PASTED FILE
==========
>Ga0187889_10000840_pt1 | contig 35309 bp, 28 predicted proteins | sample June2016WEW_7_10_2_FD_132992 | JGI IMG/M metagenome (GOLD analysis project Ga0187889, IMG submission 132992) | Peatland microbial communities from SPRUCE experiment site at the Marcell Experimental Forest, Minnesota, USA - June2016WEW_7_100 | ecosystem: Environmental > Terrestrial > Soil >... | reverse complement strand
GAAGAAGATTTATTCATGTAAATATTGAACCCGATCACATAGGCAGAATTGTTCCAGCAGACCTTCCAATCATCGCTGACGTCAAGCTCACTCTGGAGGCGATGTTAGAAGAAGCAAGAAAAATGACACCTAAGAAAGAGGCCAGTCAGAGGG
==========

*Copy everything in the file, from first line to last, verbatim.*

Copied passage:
>Ga0187889_10000840_pt1 | contig 35309 bp, 28 predicted proteins | sample June2016WEW_7_10_2_FD_132992 | JGI IMG/M metagenome (GOLD analysis project Ga0187889, IMG submission 132992) | Peatland microbial communities from SPRUCE experiment site at the Marcell Experimental Forest, Minnesota, USA - June2016WEW_7_100 | ecosystem: Environmental > Terrestrial > Soil >... | reverse complement strand
GAAGAAGATTTATTCATGTAAATATTGAACCCGATCACATAGGCAGAATTGTTCCAGCAGACCTTCCAATCATCGCTGACGTCAAGCTCACTCTGGAGGCGATGTTAGAAGAAGCAAGAAAAATGACACCTAAGAAAGAGGCCAGTCAGAGGG